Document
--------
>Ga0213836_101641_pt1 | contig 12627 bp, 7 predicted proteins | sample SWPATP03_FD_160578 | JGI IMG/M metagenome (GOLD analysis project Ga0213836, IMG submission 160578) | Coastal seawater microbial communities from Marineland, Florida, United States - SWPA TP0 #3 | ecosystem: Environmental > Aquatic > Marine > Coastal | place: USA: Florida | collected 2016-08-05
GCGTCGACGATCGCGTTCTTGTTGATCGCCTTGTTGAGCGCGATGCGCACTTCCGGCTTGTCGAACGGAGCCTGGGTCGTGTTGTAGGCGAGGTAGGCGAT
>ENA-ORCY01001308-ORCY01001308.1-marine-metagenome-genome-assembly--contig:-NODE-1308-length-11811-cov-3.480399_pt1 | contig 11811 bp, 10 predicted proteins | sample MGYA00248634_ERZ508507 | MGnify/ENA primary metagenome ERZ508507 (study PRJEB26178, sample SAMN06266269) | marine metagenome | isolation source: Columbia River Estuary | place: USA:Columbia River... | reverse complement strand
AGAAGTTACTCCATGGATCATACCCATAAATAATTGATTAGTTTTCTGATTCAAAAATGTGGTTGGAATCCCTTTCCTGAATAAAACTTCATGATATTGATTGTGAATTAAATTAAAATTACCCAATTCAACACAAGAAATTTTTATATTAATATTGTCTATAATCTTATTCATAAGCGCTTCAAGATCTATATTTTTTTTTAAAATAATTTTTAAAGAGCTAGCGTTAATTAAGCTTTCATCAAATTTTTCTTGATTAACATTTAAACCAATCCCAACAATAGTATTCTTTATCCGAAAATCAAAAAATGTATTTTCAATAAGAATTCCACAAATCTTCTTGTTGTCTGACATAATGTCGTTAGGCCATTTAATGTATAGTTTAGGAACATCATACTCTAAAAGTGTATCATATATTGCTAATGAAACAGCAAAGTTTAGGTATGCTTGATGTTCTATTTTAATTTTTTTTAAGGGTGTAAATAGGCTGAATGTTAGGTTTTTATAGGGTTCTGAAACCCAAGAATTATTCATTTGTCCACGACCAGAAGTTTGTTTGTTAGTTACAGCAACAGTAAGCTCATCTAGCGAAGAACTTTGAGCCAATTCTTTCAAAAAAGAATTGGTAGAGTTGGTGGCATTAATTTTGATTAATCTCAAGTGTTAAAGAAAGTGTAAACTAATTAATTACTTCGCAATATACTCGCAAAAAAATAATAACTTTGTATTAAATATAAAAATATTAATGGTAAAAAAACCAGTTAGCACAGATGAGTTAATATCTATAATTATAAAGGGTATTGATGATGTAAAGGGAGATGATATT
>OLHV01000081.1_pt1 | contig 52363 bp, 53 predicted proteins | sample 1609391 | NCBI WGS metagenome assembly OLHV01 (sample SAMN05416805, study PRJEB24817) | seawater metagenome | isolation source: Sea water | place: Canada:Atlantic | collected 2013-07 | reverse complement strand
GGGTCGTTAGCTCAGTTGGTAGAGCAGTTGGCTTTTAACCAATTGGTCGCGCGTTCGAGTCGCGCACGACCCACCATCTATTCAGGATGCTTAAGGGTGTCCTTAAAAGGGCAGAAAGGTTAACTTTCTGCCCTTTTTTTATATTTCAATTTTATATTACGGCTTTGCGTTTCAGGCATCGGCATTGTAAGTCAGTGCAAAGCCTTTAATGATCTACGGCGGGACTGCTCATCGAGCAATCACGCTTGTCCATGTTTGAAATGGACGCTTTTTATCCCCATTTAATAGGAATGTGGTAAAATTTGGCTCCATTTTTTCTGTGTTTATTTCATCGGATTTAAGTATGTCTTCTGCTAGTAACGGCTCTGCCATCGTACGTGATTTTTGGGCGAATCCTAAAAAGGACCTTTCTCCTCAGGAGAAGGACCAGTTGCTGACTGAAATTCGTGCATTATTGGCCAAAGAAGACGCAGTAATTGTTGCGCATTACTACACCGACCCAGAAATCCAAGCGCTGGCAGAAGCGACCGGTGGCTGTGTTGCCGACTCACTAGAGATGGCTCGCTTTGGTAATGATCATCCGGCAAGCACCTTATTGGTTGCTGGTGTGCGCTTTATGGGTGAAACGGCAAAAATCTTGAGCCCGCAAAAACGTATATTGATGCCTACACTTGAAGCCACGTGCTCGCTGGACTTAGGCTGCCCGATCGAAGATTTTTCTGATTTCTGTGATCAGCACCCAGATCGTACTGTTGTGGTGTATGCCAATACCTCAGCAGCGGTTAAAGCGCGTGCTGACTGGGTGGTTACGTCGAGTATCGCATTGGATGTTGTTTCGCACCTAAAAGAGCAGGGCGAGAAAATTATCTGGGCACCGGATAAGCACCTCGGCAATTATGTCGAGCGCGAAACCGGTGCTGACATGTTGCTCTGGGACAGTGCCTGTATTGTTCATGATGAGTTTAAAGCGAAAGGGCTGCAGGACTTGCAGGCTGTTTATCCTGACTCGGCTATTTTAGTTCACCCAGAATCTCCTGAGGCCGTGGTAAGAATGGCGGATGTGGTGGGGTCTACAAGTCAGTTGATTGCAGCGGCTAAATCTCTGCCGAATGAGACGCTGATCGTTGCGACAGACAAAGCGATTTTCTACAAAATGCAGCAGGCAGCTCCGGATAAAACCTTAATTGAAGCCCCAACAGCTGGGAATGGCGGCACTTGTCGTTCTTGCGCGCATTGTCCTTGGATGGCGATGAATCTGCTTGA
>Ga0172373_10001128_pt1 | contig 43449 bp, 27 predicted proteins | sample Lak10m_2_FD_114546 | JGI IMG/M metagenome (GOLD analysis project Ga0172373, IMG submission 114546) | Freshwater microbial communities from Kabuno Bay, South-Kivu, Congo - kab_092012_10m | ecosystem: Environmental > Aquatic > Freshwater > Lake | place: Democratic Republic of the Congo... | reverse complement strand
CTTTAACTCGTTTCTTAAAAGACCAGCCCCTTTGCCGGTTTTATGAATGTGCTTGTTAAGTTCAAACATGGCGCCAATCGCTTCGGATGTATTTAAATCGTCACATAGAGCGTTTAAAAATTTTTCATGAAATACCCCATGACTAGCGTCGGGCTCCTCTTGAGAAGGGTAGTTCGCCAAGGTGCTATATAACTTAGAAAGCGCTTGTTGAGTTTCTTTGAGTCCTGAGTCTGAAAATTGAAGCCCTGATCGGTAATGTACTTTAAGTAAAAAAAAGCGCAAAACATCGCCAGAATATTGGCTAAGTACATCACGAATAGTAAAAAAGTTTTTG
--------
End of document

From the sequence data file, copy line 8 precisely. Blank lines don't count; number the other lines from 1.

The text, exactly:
CTTTAACTCGTTTCTTAAAAGACCAGCCCCTTTGCCGGTTTTATGAATGTGCTTGTTAAGTTCAAACATGGCGCCAATCGCTTCGGATGTATTTAAATCGTCACATAGAGCGTTTAAAAATTTTTCATGAAATACCCCATGACTAGCGTCGGGCTCCTCTTGAGAAGGGTAGTTCGCCAAGGTGCTATATAACTTAGAAAGCGCTTGTTGAGTTTCTTTGAGTCCTGAGTCTGAAAATTGAAGCCCTGATCGGTAATGTACTTTAAGTAAAAAAAAGCGCAAAACATCGCCAGAATATTGGCTAAGTACATCACGAATAGTAAAAAAGTTTTTG